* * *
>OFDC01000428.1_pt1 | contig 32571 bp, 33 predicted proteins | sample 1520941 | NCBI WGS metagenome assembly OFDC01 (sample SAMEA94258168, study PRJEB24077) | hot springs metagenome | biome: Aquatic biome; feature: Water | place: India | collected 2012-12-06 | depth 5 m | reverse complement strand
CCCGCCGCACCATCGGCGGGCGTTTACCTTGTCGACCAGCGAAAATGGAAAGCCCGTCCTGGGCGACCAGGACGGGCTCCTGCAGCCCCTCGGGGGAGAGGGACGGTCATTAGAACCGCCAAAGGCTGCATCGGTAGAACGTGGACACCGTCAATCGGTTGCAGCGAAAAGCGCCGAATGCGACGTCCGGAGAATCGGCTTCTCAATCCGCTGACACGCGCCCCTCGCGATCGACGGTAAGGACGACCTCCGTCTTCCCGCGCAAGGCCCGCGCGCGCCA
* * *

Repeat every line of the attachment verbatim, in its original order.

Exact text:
>OFDC01000428.1_pt1 | contig 32571 bp, 33 predicted proteins | sample 1520941 | NCBI WGS metagenome assembly OFDC01 (sample SAMEA94258168, study PRJEB24077) | hot springs metagenome | biome: Aquatic biome; feature: Water | place: India | collected 2012-12-06 | depth 5 m | reverse complement strand
CCCGCCGCACCATCGGCGGGCGTTTACCTTGTCGACCAGCGAAAATGGAAAGCCCGTCCTGGGCGACCAGGACGGGCTCCTGCAGCCCCTCGGGGGAGAGGGACGGTCATTAGAACCGCCAAAGGCTGCATCGGTAGAACGTGGACACCGTCAATCGGTTGCAGCGAAAAGCGCCGAATGCGACGTCCGGAGAATCGGCTTCTCAATCCGCTGACACGCGCCCCTCGCGATCGACGGTAAGGACGACCTCCGTCTTCCCGCGCAAGGCCCGCGCGCGCCA